Once a potential tenant says “I’ll take it”, politely tell them that you need a Good-Faith Deposit (usually equal to one month’s rent) in order to hold the property for them, and to take it off the market.
Simply explain that the deposit that is their way of showing their commitment. Once you have received their deposit, then you can stop advertising and showing the property. Then, over the next couple days, start the application review process, and get together to sign a lease.
If YOU reject them during the screening process, you will have to give their deposit money back.
However, if THEY back-out of the deal (for any other reason other than military orders), you can usually keep their deposit (check your state rules), and that cushion will give you an extra month to find a serious tenant. You can claim this as “damages” because you took the property off the market because they were financially committed to the property.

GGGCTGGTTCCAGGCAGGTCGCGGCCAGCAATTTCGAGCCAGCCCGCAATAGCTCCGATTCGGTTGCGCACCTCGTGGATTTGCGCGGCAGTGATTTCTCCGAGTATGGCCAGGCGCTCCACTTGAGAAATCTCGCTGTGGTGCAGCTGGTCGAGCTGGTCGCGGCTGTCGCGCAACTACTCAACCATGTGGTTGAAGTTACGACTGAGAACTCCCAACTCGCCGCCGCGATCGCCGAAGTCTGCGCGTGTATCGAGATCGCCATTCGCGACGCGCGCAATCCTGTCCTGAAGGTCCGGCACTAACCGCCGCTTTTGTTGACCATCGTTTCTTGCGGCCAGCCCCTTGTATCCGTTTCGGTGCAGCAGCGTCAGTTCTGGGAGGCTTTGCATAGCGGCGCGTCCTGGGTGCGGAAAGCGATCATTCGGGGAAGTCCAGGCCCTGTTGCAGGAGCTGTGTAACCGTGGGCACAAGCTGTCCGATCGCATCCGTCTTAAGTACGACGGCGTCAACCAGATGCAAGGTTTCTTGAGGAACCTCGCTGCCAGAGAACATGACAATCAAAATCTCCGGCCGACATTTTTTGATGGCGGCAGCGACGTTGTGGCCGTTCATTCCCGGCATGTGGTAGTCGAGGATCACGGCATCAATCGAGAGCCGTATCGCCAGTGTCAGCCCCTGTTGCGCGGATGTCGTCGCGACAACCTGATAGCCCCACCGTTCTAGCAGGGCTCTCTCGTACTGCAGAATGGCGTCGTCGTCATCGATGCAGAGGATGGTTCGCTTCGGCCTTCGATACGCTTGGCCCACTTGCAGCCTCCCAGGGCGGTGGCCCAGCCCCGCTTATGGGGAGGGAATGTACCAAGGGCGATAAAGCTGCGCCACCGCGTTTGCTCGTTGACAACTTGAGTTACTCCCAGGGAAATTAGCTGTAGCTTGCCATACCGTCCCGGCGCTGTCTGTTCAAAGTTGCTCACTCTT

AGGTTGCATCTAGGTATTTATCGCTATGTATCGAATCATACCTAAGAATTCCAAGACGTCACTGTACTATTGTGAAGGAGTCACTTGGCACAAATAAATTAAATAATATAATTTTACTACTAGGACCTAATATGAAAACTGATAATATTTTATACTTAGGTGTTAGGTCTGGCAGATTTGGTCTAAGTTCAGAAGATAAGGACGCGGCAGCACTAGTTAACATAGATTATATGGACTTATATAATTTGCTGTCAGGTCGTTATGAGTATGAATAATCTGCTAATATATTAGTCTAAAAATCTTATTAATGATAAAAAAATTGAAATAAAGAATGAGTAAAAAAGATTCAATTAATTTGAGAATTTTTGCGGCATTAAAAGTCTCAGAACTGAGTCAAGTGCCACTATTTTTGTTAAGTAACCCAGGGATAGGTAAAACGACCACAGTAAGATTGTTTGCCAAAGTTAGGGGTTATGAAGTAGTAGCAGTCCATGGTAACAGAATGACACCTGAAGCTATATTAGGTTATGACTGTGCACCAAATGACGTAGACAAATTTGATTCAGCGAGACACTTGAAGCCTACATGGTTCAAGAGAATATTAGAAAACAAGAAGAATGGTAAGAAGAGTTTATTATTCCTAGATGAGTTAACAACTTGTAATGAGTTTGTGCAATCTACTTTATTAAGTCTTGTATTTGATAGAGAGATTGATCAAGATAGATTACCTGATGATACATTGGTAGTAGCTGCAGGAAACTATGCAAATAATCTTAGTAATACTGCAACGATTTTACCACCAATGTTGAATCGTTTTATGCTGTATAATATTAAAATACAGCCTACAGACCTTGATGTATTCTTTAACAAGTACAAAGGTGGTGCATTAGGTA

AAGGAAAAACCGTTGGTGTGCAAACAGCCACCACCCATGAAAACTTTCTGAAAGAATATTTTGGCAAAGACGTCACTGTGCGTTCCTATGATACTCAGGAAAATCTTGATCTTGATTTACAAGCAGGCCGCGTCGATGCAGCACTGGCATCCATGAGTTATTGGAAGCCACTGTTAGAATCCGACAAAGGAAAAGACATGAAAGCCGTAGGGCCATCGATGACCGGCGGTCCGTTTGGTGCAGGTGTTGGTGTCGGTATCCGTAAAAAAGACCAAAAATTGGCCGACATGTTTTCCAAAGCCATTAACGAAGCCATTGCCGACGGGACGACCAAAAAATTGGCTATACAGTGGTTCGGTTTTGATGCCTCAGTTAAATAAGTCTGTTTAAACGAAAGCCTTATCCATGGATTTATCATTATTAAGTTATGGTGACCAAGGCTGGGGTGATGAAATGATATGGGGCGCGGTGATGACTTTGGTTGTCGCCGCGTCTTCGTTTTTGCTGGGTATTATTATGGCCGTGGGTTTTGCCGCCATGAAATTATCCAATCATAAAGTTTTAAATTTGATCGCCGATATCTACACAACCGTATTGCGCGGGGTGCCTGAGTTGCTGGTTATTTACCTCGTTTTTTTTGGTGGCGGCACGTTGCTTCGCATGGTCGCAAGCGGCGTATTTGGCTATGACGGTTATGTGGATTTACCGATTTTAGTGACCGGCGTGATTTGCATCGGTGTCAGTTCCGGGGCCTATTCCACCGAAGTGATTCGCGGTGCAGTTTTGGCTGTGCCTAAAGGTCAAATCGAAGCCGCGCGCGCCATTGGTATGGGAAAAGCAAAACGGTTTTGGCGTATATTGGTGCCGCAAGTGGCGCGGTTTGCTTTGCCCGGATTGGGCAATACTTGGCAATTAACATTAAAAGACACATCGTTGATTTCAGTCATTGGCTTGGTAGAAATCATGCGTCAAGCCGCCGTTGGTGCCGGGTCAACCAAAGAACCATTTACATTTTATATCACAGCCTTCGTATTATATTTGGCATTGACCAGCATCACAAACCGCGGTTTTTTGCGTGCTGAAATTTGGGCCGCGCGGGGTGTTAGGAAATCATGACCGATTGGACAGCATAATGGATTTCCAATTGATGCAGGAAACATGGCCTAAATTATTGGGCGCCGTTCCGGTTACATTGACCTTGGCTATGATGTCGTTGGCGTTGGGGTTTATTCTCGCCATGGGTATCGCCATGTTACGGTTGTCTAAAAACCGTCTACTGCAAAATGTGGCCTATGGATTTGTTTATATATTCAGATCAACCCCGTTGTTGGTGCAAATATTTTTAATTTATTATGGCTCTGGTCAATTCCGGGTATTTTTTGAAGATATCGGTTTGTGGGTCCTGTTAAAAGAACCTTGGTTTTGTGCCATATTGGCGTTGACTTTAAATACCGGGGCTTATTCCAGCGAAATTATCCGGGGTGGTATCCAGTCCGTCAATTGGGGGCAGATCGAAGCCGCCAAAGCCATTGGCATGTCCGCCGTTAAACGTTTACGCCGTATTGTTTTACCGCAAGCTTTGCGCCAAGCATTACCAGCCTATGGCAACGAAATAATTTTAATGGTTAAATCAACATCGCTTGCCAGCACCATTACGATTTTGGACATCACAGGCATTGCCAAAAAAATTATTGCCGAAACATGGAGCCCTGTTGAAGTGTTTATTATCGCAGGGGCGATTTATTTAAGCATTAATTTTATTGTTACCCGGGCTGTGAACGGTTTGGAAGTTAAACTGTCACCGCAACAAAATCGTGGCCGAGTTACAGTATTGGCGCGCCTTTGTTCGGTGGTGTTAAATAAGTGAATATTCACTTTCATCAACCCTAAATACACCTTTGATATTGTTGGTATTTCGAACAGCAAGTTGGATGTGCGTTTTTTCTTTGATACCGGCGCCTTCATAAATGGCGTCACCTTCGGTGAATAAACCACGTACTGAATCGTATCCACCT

Once the lease is signed, the good-faith deposit will be rolled-over as the Security Deposit, and will be held for the duration of the lease.
If I have multiple people interested in a property, I try to do the application review and lease signing as quickly as possible. That way, if one potential tenant backs out, it’s only been a few days, and there is a greater chance I can still contact the other interested parties.
Over all, the Good-Faith/Security Deposit is a great way to separate the men from the boys (aka, serious tenants and flaky tenants). If they give you a hard time about it, simply say, “sorry, this property is not for you”.